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    With Hispanic help, Democrats hope to win in Eastern Washington

    They have a lot of faith in Vickie Ybarra, who would be the first Democrat since 1992 to be elected to the Legislature from Yakima County. Meanwhile, Democrats also have their eyes on Doc Hastings' congressional seat.
    Vickie Ybarra.

    Vickie Ybarra. None

    Long in the shadow of Republicans, Democrats in Central Washington are hoping to get a foothold on elective office in 2008, banking on a maturing Hispanic community, particularly in Yakima County, and political enthusiasm seems to be running high.

    Democratic hopes center around Vickie Ybarra, a nurse and former State Board of Health member active in the Hispanic community, which makes up nearly 40 percent of Yakima County residents. The 14th District hasn't elected a Democrat to the Legislature since 1992, but Ybarra would not be the first Hispanic. Rep. Mary Skinner, a Republican retiring after seven terms, is Hispanic.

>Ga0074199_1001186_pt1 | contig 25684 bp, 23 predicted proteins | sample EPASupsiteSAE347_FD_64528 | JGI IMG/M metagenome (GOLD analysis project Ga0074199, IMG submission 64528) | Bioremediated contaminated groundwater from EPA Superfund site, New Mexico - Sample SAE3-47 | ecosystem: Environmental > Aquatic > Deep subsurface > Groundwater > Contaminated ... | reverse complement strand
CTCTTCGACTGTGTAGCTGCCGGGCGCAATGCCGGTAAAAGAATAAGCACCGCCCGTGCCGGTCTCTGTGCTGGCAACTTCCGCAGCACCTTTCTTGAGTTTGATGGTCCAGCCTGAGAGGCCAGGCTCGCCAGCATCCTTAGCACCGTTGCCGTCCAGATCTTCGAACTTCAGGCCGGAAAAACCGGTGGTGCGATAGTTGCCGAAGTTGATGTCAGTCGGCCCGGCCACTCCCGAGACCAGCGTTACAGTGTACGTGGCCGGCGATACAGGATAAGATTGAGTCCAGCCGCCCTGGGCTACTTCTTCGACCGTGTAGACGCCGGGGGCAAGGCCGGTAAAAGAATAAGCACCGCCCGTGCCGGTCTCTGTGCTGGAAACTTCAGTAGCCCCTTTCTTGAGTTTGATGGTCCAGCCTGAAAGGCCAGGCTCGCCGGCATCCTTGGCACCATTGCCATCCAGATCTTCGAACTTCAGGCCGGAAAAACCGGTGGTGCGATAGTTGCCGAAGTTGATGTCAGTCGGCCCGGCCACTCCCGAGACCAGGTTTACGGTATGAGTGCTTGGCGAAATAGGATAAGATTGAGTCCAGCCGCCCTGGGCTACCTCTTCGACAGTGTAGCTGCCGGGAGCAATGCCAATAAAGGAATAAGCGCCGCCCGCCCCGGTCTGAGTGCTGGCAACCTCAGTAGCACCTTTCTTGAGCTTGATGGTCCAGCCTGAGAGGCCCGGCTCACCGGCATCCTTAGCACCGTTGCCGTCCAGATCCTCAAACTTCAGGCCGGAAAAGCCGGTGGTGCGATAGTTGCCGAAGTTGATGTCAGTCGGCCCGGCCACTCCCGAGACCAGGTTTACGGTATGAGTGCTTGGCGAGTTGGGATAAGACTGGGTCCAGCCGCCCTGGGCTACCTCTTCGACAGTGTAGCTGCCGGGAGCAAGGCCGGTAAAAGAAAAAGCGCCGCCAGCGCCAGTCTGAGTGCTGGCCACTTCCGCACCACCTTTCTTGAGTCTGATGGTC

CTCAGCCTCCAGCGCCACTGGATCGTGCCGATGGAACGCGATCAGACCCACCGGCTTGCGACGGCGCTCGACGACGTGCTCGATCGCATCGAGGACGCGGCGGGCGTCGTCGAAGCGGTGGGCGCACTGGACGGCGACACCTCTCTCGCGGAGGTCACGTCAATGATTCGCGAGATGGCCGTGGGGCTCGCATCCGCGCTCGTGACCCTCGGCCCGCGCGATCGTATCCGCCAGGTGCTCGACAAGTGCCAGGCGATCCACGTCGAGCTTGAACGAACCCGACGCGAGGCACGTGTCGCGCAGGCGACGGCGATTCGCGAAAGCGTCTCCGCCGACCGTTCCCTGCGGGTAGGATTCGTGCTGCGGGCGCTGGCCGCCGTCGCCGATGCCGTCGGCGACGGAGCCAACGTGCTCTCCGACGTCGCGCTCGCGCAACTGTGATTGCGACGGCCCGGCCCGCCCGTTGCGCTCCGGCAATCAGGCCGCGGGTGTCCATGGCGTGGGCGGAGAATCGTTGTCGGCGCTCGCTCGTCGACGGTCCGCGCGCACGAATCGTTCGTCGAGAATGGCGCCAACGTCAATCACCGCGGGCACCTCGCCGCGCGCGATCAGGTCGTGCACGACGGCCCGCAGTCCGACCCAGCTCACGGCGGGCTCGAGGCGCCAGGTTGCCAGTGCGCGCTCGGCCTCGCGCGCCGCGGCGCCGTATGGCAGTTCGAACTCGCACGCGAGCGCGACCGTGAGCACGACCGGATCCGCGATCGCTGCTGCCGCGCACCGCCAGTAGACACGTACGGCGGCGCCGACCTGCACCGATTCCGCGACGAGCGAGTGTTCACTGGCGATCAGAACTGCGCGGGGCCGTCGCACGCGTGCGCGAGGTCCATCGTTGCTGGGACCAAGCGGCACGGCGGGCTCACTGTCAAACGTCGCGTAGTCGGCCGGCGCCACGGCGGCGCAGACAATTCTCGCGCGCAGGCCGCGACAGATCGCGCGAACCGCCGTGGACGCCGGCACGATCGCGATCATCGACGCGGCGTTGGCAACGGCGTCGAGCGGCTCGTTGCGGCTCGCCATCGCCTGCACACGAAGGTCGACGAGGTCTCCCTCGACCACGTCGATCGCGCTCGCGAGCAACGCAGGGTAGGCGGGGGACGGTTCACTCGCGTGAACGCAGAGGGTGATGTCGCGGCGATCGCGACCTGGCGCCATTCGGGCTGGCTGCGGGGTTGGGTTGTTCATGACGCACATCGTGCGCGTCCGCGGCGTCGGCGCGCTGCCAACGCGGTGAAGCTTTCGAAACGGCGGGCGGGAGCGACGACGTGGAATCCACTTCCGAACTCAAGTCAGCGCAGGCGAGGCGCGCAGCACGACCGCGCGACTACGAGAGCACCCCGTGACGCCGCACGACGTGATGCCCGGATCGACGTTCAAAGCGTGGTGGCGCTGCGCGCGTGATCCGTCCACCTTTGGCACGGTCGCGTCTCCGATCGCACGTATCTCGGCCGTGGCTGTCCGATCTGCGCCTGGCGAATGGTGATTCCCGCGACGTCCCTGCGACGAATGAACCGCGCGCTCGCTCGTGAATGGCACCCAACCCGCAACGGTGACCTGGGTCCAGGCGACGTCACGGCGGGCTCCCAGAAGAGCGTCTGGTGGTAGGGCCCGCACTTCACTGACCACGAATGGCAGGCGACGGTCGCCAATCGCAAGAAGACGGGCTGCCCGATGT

Yakima and the 4th Congressional District in general make up the heartland of Republican territory in Washington, but veteran Democratic activists are talking about a "blue wave" that they hope will put Ybarra in Olympia and — a long shot to be sure — send a Democrat to Congress for the first time since 1994.

    For as long as most can remember, Yakima County has been to Republicans as central Seattle has been to Democrats — inviolable territory where the minority party had to look for sacrificial lambs (or donkeys or elephants, as the case may be).

    Why are central Washington Democrats feeling better about 2008?

    Several reasons are cited by Paul George, Yakima County Democratic chairman, beginning with huge (for his area) turnouts at political meetings this year. He cites more than 600 at an annual county Democratic convention in April and a record 1,800 at the presidential caucuses in February, compared to only 400 at Republican caucuses.